Moving Java2D HUD overlay (JOGL + Java 6 style)

Hello everybody, first post, etc, etc.

Basically, I'd like to put real time 2D graphics and animation (ideally using Java2D) on top of a 3D display, HUD style. At the moment I'm drawing to a texture using ImageGraphics, and then updating the texture as required, but this only really gives me two options:

  1. Nail my frame rate massively.
  2. Change the display only rarely.

    Neither of which are ideal. The options I see before me are:

  3. Switch to JOGL for my 3D rendering, and render it into a GLJPanel and just draw my 2D stuff right on top of the 3D scene, just like I would any other JPanel. Not ideal, since JME does the job for me very nicely and I don't fancy having to learn OpenGL.
  4. Starting drawing onto lots of little quads instead of one big one, move these around for animation and only change the ones I need to. I suspect this might also hit my framerate quite hard.
  5. Use JOGL bindings for JME and then just do 1. This seems like best idea, aside from the fact that the JOGL bindings aren't done and there's no current mechanism for getting anything but a Canvas.

    So, I guess what I'm looking for is suggestions for other alternatives, or details on how I could get started on actually doing 3 for myself…


Have you checked out the JMEDesktop class (see TestJMEDesktop, and TestJMEDesktopState for examples of usage).

This will let you use any generic Swing/AWT created component and renders it to the screen in ortho mode onto a quad.

As a side note I noticed that since Java 5.0 you can enable Java2D operations to utilize the OpenGL pipeline for faster rendering just define the following system property as an argument:


I tried this in the TestJMEDesktop class and LWJGL blew up on me:

INFO: Node created.
OpenGL pipeline enabled for default config on screen 0
Jul 26, 2007 4:10:44 PM com.jme.scene.Node attachChild
INFO: Child (my box) attached to this node (RootNode)
Jul 26, 2007 4:10:44 PM com.jme.scene.Node <init>
INFO: Node created.
Jul 26, 2007 4:10:44 PM com.jme.scene.Node <init>
INFO: Node created.
Jul 26, 2007 4:10:45 PM com.jme.scene.Node attachChild
INFO: Child (Desktop) attached to this node (GUI)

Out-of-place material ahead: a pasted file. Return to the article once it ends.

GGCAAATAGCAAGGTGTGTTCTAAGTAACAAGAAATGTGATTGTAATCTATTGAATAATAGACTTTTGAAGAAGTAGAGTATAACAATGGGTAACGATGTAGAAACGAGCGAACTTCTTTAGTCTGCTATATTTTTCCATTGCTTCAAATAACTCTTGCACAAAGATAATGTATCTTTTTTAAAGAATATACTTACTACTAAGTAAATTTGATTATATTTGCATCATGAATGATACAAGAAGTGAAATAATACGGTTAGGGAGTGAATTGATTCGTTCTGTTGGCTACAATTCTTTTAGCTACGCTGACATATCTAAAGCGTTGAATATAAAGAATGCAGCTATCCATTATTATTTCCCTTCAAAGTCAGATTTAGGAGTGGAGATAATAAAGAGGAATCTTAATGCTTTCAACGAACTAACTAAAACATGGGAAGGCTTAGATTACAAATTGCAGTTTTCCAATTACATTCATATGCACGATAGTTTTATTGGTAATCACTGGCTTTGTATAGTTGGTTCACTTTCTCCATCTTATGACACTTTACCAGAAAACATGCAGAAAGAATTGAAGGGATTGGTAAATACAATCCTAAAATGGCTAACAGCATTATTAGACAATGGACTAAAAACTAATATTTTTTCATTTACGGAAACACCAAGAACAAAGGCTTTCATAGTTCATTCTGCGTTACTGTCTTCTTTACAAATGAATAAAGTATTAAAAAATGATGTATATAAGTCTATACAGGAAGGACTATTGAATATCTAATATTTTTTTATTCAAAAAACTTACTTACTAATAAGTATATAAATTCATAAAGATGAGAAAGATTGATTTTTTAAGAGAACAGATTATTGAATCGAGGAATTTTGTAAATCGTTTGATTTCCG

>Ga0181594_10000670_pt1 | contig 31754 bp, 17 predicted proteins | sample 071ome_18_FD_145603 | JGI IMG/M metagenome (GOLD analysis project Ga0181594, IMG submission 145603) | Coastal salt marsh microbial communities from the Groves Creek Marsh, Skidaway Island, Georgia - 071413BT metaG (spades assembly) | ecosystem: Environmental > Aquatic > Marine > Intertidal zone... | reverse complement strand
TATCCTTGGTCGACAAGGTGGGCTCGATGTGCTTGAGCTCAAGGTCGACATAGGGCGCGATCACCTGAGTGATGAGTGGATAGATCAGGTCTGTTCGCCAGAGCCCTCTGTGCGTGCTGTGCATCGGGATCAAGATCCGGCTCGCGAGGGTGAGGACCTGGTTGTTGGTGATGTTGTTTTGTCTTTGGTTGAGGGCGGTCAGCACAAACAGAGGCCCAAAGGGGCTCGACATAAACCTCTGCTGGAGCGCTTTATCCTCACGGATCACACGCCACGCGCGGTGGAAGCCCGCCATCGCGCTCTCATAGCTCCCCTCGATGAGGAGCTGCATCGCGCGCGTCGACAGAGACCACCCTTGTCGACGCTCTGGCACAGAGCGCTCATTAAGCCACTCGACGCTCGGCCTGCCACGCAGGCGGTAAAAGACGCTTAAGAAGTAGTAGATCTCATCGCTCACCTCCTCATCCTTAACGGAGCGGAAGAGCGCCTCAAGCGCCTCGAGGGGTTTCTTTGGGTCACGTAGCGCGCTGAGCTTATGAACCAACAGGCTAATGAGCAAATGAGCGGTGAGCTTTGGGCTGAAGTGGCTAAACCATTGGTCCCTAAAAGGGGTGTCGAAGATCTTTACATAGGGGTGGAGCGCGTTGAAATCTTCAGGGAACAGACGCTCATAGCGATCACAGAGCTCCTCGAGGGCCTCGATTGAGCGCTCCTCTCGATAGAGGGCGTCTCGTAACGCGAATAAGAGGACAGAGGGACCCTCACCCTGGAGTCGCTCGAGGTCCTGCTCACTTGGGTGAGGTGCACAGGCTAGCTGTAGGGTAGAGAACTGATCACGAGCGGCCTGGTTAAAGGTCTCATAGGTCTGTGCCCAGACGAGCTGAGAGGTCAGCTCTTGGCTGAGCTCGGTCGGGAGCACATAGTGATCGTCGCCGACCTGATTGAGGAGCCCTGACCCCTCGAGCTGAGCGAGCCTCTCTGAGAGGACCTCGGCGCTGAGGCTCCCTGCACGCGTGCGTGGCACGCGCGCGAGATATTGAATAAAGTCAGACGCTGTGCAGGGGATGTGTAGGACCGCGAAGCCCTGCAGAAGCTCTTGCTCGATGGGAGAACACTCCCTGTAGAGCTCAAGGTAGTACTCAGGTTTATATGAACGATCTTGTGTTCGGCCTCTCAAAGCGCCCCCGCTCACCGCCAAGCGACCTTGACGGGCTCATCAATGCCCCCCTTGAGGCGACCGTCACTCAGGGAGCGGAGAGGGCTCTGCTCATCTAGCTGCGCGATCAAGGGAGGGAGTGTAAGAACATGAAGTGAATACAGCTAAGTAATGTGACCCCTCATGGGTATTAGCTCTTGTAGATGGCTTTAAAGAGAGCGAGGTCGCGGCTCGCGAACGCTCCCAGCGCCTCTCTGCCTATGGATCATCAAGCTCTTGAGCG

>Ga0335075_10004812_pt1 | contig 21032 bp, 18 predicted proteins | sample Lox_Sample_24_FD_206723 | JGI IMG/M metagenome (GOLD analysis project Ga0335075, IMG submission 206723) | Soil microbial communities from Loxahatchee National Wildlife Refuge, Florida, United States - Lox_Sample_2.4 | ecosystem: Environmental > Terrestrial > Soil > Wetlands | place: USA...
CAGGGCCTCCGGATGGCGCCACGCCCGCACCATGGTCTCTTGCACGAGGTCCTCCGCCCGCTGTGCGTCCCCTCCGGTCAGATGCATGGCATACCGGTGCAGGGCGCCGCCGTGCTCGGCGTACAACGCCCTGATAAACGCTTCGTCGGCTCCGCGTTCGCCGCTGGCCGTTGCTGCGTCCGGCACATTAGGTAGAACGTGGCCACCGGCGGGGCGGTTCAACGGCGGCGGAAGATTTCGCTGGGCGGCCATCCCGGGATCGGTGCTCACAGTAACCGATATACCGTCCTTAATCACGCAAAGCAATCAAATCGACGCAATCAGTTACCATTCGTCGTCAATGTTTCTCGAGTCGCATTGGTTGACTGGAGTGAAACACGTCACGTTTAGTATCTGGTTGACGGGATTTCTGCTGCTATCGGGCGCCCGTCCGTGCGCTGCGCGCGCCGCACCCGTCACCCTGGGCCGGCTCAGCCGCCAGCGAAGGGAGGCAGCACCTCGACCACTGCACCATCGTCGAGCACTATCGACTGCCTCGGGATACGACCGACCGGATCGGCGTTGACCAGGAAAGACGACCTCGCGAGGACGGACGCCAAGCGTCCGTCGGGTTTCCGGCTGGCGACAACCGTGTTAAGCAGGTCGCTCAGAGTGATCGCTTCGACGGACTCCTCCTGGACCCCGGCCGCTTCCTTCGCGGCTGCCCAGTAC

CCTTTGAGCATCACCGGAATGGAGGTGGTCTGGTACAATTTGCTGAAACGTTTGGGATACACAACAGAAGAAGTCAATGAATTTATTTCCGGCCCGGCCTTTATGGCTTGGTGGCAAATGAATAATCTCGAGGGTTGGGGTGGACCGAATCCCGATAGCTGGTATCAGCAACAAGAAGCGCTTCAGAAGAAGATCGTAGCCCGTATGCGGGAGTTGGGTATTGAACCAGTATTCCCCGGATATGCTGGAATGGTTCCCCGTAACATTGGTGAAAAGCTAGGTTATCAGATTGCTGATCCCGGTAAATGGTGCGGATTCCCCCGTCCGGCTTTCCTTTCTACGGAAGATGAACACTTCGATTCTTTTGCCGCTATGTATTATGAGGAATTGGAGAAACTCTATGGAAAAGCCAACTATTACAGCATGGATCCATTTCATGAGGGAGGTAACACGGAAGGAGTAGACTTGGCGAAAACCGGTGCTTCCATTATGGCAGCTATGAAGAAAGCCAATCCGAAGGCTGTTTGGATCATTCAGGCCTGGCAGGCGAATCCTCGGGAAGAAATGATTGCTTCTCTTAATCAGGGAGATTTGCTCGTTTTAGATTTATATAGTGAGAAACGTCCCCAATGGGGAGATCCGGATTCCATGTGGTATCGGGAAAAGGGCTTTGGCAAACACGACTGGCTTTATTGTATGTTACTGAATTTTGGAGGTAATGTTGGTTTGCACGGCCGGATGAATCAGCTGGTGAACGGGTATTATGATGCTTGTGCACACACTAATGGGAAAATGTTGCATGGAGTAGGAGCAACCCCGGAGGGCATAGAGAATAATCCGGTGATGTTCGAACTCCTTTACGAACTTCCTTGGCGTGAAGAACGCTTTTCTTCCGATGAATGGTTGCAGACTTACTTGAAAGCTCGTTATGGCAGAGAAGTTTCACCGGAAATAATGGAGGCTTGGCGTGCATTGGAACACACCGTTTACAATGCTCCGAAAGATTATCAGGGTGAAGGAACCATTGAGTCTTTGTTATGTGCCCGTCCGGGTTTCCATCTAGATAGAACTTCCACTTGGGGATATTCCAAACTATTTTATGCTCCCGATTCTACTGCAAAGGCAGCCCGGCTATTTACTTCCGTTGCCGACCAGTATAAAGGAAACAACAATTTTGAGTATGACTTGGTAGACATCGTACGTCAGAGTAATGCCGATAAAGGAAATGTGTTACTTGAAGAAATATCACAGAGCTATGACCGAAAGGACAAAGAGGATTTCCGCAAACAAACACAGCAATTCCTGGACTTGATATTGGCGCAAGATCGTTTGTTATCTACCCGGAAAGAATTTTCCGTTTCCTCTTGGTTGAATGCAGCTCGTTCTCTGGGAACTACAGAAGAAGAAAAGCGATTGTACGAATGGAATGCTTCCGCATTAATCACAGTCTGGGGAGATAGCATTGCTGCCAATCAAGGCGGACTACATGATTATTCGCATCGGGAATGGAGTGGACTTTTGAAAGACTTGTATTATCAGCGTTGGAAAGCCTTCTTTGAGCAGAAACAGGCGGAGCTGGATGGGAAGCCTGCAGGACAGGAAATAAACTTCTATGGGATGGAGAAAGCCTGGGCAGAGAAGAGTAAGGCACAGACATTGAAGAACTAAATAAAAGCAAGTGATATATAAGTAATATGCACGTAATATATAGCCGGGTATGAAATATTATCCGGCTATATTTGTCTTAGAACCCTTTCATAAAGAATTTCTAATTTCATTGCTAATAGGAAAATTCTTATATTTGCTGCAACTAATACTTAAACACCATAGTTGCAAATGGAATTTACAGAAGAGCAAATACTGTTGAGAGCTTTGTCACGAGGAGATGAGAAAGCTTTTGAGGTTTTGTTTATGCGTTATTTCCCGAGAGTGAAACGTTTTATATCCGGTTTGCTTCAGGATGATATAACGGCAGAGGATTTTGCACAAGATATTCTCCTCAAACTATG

Jul 26, 2007 4:10:45 PM uncaughtException
SEVERE: Main game loop broken by uncaught exception
org.lwjgl.opengl.OpenGLException: Invalid operation (1282)
   at org.lwjgl.opengl.Util.checkGLError(
   at org.lwjgl.opengl.Display.swapBuffers(
   at org.lwjgl.opengl.Display.update(
   at com.jme.renderer.lwjgl.LWJGLRenderer.displayBackBuffer(
Jul 26, 2007 4:10:45 PM com.jme.scene.Node detachChildAt
INFO: Child removed.

Does anyone know if LWJGL inherently lets Java2D operations take advantage of the OpenGL pipeline (and doesn't need the -Dsun.java2d.opengl=true.)? and/or is just the fact that it's being rendered in the jME/LWJGL openGL pipeline the same type of optimization?

Why I'm asking is I just read a very interesting blog post by Sun engineer Chris Campbell (Faster Java 2D Via Shaders) saying that they're using OpenGL shaders to speed up Java 2D operations sometimes by factors of 40x to 50x .

I created a quick example of drawing a custom JComponent through a JMEDesktopPane, and it seems to have really good performance (1600 FPS, and the Java2D animated panel is updated and repainted 60 times a second).

I got the idea from another Chris Campbell blog post (Java 2D and JOGL: The Flip Side) describing how to use Java2D custom components in JOGL (he does a much slicker job of pointing it all together, but I bet we could get it looking real nice in jME as well).

jME and Java 2D using JMEDesktopPane

You can also grab the latest version of it in the future straight from my google code SVN: (

Hey, thanks for the quick reply.

My previous experience with JMEDesktop was that animating anything in it really killed the frame rate, but with hindsight this may have been because I tested this by dragging panels around manually and so had to deal with events etc.